# What is the formula of bleaching powder?

What is the structure and preparation for bleaching powder? Why there is a controversy in the formula of bleaching powder?

I have encountered many forms of the formula of bleaching powder, like

1. $\ce{Ca(OCl)2}$ - wikipedia (it also mentions that bleaching powder is actually a mixture having other calcium compounds in it)
2. $\ce{Ca(OCl)Cl}$ - my textbook
3. $\ce{CaCl2 + Ca(OH)2 + H2O -> CaCl2\cdot Ca(OH)2\cdot H2O}$ - here the product is "apparently" bleaching powder.

My question is posed in other sites like:-

1. http://www.chemicalforums.com/index.php?topic=48844.0 - here it reads that the composition of bleaching powder has been disputed for decades.

2. http://chem-guide.blogspot.in/2010/04/preparation-properties-and-uses-of_6609.html - many forms of the formula are given here in this site although none of it has been proved right! Also can you explain about this Odling concept of bleaching powder mentioned in this site?

• Welcome to the site. Can you bring proofs of the bold version of controversy you're talking about? I even haven't seen the normal controversy about bleaching powder. – M.A.R. Jul 9 '15 at 8:48
• More importantly, are you asking about bleach powder for use in water sanitation and purification or are you asking about the hair product? – Ben Norris Jul 9 '15 at 10:44

The bleaching agent in all commonly available bleach powders is hypochlorite. Calcium hypochlorite is a pure compound with the formula $$\ce{Ca(OCl)2}$$ and is the active component in most bleach powders. (Note: active does not necessarily mean the most abundant component).

You presented three examples of formulations for bleaching powder that you have encountered:

1. $$\ce{Ca(OCl)2}$$
2. $$\ce{Ca(OCl)Cl}$$
3. $$\ce{CaCl2 + Ca(OH)2 + H2O -> CaCl2\cdot Ca(OH)2\cdot H2O}$$

The third species, $$\ce{CaCl2\cdot Ca(OH)2\cdot H2O}$$, cannot be a bleaching agent of any type because it does not contain hypochlorite. So I view that as plainly incorrect.

According to wikipedia,

Bleaching powder is made with slightly moist slaked lime. It is not a simple mixture of calcium hypochlorite, calcium chloride, and calcium hydroxide. Instead, it is a mixture consisting principally of calcium hypochlorite $$\ce{Ca(OCl)2}$$, dibasic calcium hypochlorite, $$\ce{Ca3(OCl)2(OH)4}$$, and dibasic calcium chloride, $$\ce{Ca3Cl2(OH)4}$$ [7].

I was able to find the source cited by Wikipedia online; it seems quite authoritative. It says:

Calcium hypochlorite solutions are made by suspending lime or hydrated lime in water and adding chlorine. However, reacting lime with water generates lots of heat, and this heat must be allowed to dissipate before chlorination. The maximum concentration is ∼85 g/L of available chlorine, above which dibasic calcium hypochlorite begins to precipitate. Chlorination can be done in a batch or continuous reactor similar to those used to make sodium hypochlorite, except that agitation is needed to maintain the suspension. In a batch reactor, agitation can be achieved using a mechanical stirrer, or, more effi ciently, by circulation. A centrifugal pump is used to pull the solution from the bottom of a conical tank and then reinject it tangentially to create a strong vortex. Alternatively, the solution passes through a packed tower before it returns to the tank. The packing in the tower creates shear that breaks the particles apart before the chlorine is injected at the bottom of the tower.57 The reaction is as follows: $$\ce{2Cl2 + 2Ca(OH)2 → Ca(OCl)2 + CaCl2 + 2H2O}$$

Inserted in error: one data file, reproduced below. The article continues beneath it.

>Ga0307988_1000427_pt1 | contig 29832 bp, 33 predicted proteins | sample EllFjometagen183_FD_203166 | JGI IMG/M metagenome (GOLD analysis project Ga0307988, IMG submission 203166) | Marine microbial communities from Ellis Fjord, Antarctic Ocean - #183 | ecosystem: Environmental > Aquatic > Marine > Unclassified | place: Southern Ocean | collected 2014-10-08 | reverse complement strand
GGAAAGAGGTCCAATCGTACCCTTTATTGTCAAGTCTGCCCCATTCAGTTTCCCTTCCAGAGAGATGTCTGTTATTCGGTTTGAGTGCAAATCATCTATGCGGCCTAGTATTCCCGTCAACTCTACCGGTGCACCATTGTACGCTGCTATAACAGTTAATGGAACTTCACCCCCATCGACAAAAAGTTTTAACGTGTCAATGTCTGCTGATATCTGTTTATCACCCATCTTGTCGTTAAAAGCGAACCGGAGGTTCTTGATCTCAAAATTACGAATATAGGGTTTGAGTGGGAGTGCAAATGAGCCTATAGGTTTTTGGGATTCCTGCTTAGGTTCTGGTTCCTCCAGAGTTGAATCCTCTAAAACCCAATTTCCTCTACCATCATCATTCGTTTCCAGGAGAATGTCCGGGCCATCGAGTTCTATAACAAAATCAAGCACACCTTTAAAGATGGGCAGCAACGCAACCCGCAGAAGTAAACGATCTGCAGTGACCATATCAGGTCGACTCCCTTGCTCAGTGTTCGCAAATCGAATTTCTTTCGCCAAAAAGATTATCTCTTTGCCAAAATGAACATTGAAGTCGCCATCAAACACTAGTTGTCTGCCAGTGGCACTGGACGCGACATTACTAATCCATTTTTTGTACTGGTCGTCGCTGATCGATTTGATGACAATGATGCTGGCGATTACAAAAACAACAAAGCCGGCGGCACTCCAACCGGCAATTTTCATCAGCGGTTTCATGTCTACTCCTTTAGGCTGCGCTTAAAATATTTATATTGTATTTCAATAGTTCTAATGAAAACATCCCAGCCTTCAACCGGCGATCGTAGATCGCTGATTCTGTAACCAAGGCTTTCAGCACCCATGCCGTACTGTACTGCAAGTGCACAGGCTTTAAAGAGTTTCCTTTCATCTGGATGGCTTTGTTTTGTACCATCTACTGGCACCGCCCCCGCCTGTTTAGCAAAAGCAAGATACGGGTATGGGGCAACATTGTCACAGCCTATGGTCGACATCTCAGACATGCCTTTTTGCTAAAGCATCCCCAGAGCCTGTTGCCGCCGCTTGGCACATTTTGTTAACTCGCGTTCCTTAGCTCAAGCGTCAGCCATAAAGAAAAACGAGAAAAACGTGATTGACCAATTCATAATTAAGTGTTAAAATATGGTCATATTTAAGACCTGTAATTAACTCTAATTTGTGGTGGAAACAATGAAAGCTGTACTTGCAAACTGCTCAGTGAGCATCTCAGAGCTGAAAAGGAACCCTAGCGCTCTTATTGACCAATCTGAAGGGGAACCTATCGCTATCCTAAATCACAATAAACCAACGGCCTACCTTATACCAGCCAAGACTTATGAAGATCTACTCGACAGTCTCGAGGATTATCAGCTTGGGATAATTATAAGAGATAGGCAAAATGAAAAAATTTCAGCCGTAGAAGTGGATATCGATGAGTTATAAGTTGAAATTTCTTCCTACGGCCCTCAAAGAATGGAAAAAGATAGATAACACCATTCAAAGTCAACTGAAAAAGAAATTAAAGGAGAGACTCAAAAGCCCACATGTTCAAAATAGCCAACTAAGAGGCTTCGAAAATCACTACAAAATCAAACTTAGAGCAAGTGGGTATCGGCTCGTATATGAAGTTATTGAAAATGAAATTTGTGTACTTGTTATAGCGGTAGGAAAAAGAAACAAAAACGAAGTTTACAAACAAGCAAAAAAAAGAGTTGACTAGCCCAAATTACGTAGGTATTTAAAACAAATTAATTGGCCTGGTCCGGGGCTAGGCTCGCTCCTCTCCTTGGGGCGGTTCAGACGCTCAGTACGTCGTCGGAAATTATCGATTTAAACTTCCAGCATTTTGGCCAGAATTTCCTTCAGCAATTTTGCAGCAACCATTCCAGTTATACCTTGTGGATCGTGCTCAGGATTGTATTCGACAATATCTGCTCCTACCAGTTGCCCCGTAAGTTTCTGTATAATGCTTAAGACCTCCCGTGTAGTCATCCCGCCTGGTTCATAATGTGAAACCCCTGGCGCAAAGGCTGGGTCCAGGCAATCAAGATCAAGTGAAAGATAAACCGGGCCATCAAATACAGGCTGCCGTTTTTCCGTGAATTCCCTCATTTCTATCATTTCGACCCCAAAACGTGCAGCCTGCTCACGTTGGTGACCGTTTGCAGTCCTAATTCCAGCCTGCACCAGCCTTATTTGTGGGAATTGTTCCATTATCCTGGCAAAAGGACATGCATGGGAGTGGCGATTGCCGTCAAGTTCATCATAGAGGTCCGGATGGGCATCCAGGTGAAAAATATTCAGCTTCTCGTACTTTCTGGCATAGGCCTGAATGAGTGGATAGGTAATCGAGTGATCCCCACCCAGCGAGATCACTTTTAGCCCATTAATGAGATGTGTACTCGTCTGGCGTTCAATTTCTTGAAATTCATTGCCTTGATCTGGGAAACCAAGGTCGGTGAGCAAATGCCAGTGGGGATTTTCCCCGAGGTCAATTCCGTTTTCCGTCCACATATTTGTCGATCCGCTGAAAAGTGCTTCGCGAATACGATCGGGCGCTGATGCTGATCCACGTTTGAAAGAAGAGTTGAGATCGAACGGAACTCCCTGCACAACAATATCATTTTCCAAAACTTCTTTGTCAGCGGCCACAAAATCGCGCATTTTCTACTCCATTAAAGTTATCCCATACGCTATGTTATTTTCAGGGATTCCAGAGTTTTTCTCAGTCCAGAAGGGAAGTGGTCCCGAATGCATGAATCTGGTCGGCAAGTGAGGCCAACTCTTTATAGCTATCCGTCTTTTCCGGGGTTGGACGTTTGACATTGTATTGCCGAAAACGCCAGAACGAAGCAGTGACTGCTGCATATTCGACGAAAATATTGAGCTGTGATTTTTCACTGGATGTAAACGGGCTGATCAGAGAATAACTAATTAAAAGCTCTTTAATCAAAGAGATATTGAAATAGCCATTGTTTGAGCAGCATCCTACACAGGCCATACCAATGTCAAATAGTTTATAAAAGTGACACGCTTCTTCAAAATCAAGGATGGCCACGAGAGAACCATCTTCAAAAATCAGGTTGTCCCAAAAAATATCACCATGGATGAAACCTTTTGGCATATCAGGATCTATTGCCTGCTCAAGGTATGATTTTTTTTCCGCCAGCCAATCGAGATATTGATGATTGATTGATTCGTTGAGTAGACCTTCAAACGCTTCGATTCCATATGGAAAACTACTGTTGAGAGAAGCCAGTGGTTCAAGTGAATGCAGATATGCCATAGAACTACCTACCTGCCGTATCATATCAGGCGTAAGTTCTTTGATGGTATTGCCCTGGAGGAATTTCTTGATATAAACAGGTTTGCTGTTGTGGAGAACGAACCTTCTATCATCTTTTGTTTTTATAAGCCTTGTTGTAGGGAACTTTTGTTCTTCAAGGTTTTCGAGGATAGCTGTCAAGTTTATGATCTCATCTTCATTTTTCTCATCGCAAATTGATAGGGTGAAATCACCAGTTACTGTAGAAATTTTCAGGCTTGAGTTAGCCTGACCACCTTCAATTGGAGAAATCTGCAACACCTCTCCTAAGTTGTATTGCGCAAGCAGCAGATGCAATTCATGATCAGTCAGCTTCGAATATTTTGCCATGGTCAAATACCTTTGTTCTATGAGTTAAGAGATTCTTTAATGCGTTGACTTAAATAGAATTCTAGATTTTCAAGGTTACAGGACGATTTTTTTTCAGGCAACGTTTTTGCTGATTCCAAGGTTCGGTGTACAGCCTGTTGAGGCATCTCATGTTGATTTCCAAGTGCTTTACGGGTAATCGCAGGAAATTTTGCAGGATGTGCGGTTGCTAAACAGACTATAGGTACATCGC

[...]

Hemibasic calcium hypochlorite, $$\ce{Ca(OCl)2\cdot 0.5Ca(OH)2}$$, can be precipitated from a solution of calcium hypochlorite at 40–80°C.143 These solutions are commercially made by chlorinating a slurry of hydrated lime.5 The precipitate is removed by filtration and dried. Although it may still be made in Asia, it has not been made in the United States or Germany since 1955.

[...]

Dibasic calcium hypochlorite, $$\ce{Ca(OCl)2 · 2Ca(OH)2}$$, is commonly used as an intermediate in making calcium hypochlorite, $$\ce{Ca(OCl)2}$$. It has never been successfully marketed as a product because it dissolves much too slowly.

[...]

Although calcium hypochlorite dihydrate, $$\ce{Ca(OCl)2 · 2H2O}$$, can be made by chlorinating a suspension of lime, it is difficult to filter, partly due to the presence of calcium chloride. Calcium chloride also reduces the stability of the dry product. [...] Sodium hypochlorite is commonly added to convert calcium chloride to calcium hypochlorite as follows: $$\ce{CaCl2 + 2NaOCl → Ca(OCl)2 + 2NaCl}$$

Pages and pages follow with detailed process descriptions for the manufacture of various formulations of bleaching powder. Suffice it to say, an ideal powder would be something like pure $$\ce{Ca(OCl)2 · 2H2O}$$, but this is very difficult to prepare economically, because of contamination with various amounts of chloride salts, hydroxide salts, or (depending on the route of manufacture) sodium salts.

• I have modified the question a little bit especially the 3rd reaction after realizing that I have wrote the reaction wrong. See if you can change your answer accordingly – Nilay Ghosh Feb 16 '16 at 12:35
• Hi Nilay, I don't want to edit my answer. I tried to answer the question you originally asked and feel that it is appropriate to leave that version of the question substantially in place. (Correcting typos or improving wording is fine, but changing the question content invalidates my answer.) Thus I rolled back your recent edits. If you really want to edit your question I will simply delete my answer. – Curt F. Feb 16 '16 at 13:14